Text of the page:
When they came for UT, the faculty—and many of the university’s alumni—were suitably freaked out from the beginning. Members of the UT Board of Regents made assurances that it wouldn’t try to alter the fundamental character of the university, but the regents’ opponents pointed to their cohort’s past work and statements—that university research efforts provided little of worth, for example. The school’s faculty and alumni feared a more utilitarian approach to college education would cheapen UT’s name and reputation. It fell to Powers, the president of UT’s flagship campus since 2006, to resist the reform agenda.

For several years, it seemed like a stalemate. Members of the Board of Regents, appointed by the governor, were determined to overhaul the system, but unable to do so without the control or consent of UT’s top officers. The regents talked occasionally about firing Powers, but never followed through. In 2012, Teresa A. Sullivan, the widely-liked president of the University of Virginia, was fired for her failure to comply with similar reform efforts, but was swiftly reinstated as a result of demands from faculty and alumni. The lesson from Virginia must have been clear to the Texas regents. If they wanted to fire Powers, they needed to find another reason. And they seemed confident that they would. In early 2013, Hall was in talks with Alabama football coach Nick Saban. Wallace Hall told Saban that Powers would be out of a job by year’s end, an assurance that must have done wonders for Saban’s estimation of UT’s stability.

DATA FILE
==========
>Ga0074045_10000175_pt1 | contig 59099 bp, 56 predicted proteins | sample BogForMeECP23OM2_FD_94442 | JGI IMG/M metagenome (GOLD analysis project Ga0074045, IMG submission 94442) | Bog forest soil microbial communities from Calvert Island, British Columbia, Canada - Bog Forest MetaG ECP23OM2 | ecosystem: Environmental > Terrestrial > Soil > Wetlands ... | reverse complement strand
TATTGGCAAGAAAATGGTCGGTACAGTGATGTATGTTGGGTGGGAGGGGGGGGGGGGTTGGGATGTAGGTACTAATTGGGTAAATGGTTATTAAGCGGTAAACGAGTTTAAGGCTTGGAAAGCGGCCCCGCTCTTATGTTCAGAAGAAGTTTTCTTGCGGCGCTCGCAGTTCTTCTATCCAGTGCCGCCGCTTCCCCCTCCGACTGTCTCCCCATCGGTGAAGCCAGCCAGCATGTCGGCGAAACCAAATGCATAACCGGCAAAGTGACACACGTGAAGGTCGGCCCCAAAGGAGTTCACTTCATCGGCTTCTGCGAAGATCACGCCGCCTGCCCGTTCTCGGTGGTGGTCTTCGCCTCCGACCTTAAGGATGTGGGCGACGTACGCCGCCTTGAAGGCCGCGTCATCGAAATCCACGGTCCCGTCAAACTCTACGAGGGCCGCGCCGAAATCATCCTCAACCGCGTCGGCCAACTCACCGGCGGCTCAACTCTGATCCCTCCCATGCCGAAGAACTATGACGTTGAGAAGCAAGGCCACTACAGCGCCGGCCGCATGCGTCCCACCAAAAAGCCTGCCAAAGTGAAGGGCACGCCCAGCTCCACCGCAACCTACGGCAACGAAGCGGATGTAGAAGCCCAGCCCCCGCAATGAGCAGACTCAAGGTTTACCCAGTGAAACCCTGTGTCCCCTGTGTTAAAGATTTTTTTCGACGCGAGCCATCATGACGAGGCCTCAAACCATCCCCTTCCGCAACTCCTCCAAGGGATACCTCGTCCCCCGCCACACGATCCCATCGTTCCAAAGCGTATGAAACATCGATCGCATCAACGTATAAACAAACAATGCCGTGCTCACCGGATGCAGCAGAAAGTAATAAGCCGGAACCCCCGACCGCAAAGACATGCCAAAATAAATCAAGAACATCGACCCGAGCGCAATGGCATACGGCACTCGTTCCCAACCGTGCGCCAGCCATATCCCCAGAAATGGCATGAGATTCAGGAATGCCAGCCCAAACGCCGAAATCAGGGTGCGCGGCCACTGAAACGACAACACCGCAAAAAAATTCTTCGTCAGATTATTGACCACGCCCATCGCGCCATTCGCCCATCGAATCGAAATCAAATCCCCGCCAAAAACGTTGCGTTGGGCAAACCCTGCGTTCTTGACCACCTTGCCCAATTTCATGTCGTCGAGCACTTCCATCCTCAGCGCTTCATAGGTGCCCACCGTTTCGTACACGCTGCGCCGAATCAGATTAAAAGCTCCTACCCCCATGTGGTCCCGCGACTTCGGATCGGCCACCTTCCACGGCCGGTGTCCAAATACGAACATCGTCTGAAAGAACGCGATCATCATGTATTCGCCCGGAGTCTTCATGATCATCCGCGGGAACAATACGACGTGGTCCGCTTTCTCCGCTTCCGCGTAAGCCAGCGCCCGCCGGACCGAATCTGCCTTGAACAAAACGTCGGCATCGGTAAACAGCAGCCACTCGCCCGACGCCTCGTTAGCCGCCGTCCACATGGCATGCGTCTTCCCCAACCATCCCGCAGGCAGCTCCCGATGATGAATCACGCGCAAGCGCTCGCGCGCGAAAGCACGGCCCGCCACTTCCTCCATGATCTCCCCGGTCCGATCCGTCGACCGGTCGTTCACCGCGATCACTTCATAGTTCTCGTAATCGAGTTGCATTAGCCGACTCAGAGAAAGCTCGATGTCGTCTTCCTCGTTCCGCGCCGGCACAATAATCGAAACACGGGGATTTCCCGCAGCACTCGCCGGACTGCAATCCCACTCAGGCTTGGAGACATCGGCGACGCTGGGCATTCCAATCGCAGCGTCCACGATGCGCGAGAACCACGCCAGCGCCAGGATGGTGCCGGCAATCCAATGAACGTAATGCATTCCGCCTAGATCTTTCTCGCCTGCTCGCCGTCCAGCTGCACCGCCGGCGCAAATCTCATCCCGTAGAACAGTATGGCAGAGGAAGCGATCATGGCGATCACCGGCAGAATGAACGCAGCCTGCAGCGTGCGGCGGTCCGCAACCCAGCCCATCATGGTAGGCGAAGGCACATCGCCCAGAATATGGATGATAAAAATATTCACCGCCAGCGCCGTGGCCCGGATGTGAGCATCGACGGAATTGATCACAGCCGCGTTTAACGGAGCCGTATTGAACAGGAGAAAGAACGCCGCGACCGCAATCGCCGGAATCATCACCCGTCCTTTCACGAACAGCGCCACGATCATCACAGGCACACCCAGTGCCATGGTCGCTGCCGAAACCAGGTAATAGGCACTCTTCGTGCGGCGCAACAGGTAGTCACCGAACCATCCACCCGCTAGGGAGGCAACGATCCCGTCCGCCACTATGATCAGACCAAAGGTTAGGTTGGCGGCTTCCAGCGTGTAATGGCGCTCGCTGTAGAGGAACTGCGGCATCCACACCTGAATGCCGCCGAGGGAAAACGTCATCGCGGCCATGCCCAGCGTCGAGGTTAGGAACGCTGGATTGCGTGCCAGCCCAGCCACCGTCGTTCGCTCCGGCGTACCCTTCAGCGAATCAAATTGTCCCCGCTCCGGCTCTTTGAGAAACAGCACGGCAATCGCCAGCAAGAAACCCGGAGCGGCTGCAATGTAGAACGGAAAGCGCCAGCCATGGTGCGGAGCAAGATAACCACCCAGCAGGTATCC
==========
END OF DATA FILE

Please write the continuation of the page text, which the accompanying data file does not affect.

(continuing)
So, over the course of the last year, they cast around for a reason to fire Powers until they found one. During this whole sordid process, the Legislature had stood firmly behind Powers. Wasn’t it a scandal, Powers’ opponents said, that during this time legislators had written letters of recommendation for friends and family applying to the university? Had Powers helped legislators in exchange for their support? The campaign always seemed thin, but it rumbled on regardless. UT is currently investigating the allegations of improper influence.